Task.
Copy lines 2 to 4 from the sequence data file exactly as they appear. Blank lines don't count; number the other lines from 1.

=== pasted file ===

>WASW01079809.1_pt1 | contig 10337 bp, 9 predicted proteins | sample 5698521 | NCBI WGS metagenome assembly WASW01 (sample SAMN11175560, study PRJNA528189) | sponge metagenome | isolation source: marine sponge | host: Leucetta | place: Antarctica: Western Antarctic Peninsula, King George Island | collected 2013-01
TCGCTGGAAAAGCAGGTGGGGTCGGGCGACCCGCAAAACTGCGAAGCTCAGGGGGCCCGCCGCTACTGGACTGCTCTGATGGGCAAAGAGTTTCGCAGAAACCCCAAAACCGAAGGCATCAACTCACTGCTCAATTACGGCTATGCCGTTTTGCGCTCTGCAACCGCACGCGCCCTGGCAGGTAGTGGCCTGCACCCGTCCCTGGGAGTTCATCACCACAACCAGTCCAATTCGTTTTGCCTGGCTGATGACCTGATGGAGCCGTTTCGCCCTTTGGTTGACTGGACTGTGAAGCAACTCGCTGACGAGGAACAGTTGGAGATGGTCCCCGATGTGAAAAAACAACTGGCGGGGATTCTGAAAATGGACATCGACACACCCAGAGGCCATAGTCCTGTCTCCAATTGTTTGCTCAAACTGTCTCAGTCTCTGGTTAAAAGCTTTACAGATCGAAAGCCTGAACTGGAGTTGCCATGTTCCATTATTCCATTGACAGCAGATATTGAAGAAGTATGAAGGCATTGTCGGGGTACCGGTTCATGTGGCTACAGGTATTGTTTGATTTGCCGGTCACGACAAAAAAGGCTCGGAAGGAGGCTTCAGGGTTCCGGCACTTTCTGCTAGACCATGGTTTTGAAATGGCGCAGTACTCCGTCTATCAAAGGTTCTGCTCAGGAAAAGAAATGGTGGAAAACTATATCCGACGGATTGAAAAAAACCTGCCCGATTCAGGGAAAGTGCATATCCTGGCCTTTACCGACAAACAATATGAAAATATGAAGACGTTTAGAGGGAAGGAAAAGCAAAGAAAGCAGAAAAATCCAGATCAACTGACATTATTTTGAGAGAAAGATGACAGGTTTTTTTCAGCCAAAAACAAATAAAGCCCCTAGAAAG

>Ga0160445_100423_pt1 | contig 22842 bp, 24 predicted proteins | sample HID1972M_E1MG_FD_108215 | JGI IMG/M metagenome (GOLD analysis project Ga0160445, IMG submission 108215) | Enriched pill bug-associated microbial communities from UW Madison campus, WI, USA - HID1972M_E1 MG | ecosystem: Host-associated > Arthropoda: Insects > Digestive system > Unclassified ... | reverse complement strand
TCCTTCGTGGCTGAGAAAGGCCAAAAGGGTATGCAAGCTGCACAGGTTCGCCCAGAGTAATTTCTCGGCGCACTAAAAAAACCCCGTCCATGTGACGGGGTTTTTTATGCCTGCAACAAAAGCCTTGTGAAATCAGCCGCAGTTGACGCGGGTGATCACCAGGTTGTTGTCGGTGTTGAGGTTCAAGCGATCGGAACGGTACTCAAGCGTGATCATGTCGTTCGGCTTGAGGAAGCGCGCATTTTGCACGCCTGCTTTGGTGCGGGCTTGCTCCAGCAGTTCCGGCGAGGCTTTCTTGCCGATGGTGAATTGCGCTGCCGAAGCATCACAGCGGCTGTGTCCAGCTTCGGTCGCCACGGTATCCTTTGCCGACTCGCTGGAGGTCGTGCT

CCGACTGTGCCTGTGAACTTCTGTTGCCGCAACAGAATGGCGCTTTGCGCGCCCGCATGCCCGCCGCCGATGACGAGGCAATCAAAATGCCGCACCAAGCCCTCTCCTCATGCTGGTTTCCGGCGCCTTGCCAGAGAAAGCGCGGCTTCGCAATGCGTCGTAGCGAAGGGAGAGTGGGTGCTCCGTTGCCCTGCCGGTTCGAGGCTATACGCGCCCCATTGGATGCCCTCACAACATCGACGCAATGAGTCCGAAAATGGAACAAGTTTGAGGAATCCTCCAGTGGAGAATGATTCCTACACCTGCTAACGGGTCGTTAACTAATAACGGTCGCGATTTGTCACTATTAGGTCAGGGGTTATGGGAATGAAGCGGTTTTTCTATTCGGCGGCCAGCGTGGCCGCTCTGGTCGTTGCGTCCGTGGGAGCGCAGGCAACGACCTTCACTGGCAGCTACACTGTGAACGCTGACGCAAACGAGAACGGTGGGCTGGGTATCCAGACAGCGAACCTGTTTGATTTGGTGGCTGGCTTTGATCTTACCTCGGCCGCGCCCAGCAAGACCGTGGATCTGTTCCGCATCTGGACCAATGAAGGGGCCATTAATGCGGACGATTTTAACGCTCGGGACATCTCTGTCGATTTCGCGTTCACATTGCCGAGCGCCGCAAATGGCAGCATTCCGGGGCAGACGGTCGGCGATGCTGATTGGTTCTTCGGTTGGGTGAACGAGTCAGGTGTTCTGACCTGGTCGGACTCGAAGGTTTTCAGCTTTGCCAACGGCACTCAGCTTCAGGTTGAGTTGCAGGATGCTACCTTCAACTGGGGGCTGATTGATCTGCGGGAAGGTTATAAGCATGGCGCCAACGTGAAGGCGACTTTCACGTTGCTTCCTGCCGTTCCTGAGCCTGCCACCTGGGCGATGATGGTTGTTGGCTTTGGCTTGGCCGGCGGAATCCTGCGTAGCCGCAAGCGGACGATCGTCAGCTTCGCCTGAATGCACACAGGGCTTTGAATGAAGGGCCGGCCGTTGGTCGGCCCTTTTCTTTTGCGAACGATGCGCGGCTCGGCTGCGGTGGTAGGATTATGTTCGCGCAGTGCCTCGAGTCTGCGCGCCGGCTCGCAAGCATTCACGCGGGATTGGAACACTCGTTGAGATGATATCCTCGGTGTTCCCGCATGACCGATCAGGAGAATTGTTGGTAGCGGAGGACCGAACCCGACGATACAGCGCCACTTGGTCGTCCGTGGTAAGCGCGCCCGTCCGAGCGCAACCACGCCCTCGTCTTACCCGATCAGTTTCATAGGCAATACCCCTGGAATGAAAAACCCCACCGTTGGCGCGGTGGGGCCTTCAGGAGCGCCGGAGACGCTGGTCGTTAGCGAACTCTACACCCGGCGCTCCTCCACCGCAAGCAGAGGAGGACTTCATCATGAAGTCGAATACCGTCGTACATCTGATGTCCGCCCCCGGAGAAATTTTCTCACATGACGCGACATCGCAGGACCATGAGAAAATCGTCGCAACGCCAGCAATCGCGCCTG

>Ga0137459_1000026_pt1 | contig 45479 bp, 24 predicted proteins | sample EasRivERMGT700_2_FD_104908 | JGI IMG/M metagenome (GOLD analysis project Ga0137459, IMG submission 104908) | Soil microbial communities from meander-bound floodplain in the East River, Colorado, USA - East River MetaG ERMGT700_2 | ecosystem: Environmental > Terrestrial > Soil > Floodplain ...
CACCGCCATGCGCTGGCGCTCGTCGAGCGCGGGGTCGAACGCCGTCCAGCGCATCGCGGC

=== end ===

TCGCTGGAAAAGCAGGTGGGGTCGGGCGACCCGCAAAACTGCGAAGCTCAGGGGGCCCGCCGCTACTGGACTGCTCTGATGGGCAAAGAGTTTCGCAGAAACCCCAAAACCGAAGGCATCAACTCACTGCTCAATTACGGCTATGCCGTTTTGCGCTCTGCAACCGCACGCGCCCTGGCAGGTAGTGGCCTGCACCCGTCCCTGGGAGTTCATCACCACAACCAGTCCAATTCGTTTTGCCTGGCTGATGACCTGATGGAGCCGTTTCGCCCTTTGGTTGACTGGACTGTGAAGCAACTCGCTGACGAGGAACAGTTGGAGATGGTCCCCGATGTGAAAAAACAACTGGCGGGGATTCTGAAAATGGACATCGACACACCCAGAGGCCATAGTCCTGTCTCCAATTGTTTGCTCAAACTGTCTCAGTCTCTGGTTAAAAGCTTTACAGATCGAAAGCCTGAACTGGAGTTGCCATGTTCCATTATTCCATTGACAGCAGATATTGAAGAAGTATGAAGGCATTGTCGGGGTACCGGTTCATGTGGCTACAGGTATTGTTTGATTTGCCGGTCACGACAAAAAAGGCTCGGAAGGAGGCTTCAGGGTTCCGGCACTTTCTGCTAGACCATGGTTTTGAAATGGCGCAGTACTCCGTCTATCAAAGGTTCTGCTCAGGAAAAGAAATGGTGGAAAACTATATCCGACGGATTGAAAAAAACCTGCCCGATTCAGGGAAAGTGCATATCCTGGCCTTTACCGACAAACAATATGAAAATATGAAGACGTTTAGAGGGAAGGAAAAGCAAAGAAAGCAGAAAAATCCAGATCAACTGACATTATTTTGAGAGAAAGATGACAGGTTTTTTTCAGCCAAAAACAAATAAAGCCCCTAGAAAG

>Ga0160445_100423_pt1 | contig 22842 bp, 24 predicted proteins | sample HID1972M_E1MG_FD_108215 | JGI IMG/M metagenome (GOLD analysis project Ga0160445, IMG submission 108215) | Enriched pill bug-associated microbial communities from UW Madison campus, WI, USA - HID1972M_E1 MG | ecosystem: Host-associated > Arthropoda: Insects > Digestive system > Unclassified ... | reverse complement strand
TCCTTCGTGGCTGAGAAAGGCCAAAAGGGTATGCAAGCTGCACAGGTTCGCCCAGAGTAATTTCTCGGCGCACTAAAAAAACCCCGTCCATGTGACGGGGTTTTTTATGCCTGCAACAAAAGCCTTGTGAAATCAGCCGCAGTTGACGCGGGTGATCACCAGGTTGTTGTCGGTGTTGAGGTTCAAGCGATCGGAACGGTACTCAAGCGTGATCATGTCGTTCGGCTTGAGGAAGCGCGCATTTTGCACGCCTGCTTTGGTGCGGGCTTGCTCCAGCAGTTCCGGCGAGGCTTTCTTGCCGATGGTGAATTGCGCTGCCGAAGCATCACAGCGGCTGTGTCCAGCTTCGGTCGCCACGGTATCCTTTGCCGACTCGCTGGAGGTCGTGCT